Once past the fencing master, Constantine pirouetted the horse, and charged at Grisier.  This time, Grisier parried quarte and leapt to the right, with similar results.  This was evidently too much for the Russian prince, for he roared with anger and, yet again, bore down on Grisier.  However, Grisier had had enough:

Therefore the moment I saw him on the point of striking me, instead of contenting myself with a simple parry, I gave a violent blow at the shaft of his lance and cut it in two, leaving the Czarevitch unarmed, then seizing the bridle of his horse, I (not the Czarevitch this time) checked it so violently that it recoiled on its haunches; and at the same moment I held the point of my saber at the Czarevitch’s breast.  General Rodna uttered a terrible cry; he thought I was going to kill his Highness.  Constantine had the same idea, for I saw him turn pale.  But I immediately stepped away and, bowing to the Grand Duke, remarked, “There Your Highness, that is an example of what I can show your soldiers, if you still deem me fit to be their instructor.”

Constantine was in awe.  He excitedly agreed to sign Grisier’s petition for a fencing-master post in the Russian army. Then, he sent Grisier away, instructing him to present it to no less than Czar Alexander himself.  With a final good bye, the Russian prince encouraged Grisier to come and visit him again.  (Understandably, I see no record of Grisier ever doing that.)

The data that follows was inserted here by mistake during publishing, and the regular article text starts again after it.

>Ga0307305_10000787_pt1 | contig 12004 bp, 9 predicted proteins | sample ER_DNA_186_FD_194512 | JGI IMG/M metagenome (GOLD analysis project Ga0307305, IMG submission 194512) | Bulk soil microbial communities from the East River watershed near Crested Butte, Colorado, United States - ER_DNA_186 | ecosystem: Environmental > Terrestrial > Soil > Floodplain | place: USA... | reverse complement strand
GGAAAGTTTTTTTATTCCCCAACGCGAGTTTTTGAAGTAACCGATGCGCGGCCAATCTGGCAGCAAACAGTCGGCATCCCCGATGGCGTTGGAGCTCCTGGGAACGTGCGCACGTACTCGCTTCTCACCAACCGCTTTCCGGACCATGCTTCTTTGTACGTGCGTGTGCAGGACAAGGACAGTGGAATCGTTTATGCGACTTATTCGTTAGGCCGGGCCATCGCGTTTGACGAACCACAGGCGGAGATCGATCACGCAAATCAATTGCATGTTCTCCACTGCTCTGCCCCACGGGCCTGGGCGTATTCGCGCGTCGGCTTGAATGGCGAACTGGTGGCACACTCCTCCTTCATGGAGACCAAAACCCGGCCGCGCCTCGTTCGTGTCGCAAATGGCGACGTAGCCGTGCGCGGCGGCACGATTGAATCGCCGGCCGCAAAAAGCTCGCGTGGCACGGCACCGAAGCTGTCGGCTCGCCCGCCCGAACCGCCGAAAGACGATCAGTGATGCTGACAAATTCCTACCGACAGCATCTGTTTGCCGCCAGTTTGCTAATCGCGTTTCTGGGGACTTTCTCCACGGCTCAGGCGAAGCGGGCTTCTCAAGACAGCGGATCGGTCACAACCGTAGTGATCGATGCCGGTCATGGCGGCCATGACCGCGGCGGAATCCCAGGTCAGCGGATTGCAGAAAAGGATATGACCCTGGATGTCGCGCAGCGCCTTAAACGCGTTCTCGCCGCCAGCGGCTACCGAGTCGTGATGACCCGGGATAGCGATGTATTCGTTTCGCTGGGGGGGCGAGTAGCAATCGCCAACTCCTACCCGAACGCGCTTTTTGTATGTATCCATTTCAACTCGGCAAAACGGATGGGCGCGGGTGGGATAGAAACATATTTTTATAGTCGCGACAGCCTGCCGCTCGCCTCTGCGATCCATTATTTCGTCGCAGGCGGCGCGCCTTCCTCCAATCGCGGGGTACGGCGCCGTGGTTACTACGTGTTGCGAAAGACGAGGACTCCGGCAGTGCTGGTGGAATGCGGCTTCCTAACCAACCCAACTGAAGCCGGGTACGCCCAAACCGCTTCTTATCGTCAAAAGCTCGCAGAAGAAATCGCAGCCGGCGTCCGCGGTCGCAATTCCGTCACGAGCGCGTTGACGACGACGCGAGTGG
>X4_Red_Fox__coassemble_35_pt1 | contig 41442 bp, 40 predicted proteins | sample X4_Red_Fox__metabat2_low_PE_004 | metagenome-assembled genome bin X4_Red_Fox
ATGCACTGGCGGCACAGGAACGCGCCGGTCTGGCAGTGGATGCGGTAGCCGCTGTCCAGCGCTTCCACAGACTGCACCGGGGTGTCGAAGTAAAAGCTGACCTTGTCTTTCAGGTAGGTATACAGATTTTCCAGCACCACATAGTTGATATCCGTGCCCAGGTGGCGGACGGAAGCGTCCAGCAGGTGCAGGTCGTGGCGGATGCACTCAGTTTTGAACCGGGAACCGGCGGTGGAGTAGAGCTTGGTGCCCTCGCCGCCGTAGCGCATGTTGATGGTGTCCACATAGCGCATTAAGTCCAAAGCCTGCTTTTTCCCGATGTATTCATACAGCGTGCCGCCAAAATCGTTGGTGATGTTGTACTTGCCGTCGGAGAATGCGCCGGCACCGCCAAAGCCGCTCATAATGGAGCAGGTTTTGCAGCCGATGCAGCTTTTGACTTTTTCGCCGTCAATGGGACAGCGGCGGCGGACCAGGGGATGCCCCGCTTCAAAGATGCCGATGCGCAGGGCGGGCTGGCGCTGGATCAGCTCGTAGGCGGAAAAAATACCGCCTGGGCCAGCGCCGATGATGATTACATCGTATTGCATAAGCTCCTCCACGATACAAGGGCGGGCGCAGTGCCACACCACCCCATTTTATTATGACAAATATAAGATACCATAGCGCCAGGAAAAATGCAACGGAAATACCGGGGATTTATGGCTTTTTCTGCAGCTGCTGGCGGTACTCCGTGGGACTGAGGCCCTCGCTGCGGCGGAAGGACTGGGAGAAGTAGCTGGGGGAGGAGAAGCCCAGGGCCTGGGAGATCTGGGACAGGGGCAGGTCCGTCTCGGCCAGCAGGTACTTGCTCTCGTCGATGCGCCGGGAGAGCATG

A short time after his PTSD-causing interaction with the grand duke, Grisier found himself before Czar Alexander.  (In notable contrast to his brother, the emperor of all of Russia spoke to the fencing master in a grammatically more formal tone, the one used to show respect to colleagues and superiors.)  Grisier describes a tired but nonetheless gracious emperor.  (Alexander would die only a short time later, enabling his youngest brother—i.e., not Constantine, who quickly abdicated—to ascend to the throne.)  Three days after his audience with the czar, Grisier received his commission in the mail:  carrying the rank of captain, he was now a fencing instructor in the Imperial Engineers.

Before leaving Russia, Grisier would also teach fencing to Alexander’s youngest brother,

Czar Nicholas I

Czar Nicholas I

the eventual Czar Nicholas I.  Grisier would even dedicate his own fencing treatise—which he began drafting while in Russia—to the czar.

But Grisier’s time in Russia wasn’t always caviar and fêtes.  He witnessed the Decembrist Revolt, the 1825 military uprising against Nicholas I’s assumption of the Russian throne.  Eventually, Grisier returned to Paris where, as one of his biographers noted, “new successes awaited.”

In the next installment, we’ll see look at how Grisier’s career continued to benefit from meeting the right people.  We’ll also take a look at his famous fencing treatise, Les Armes et Le Duel.

(If you are really eager to find out more about Grisier, you can find an on-line English edition of Grisier’s biography here.  I used some of that translation as well as my own for the above text.)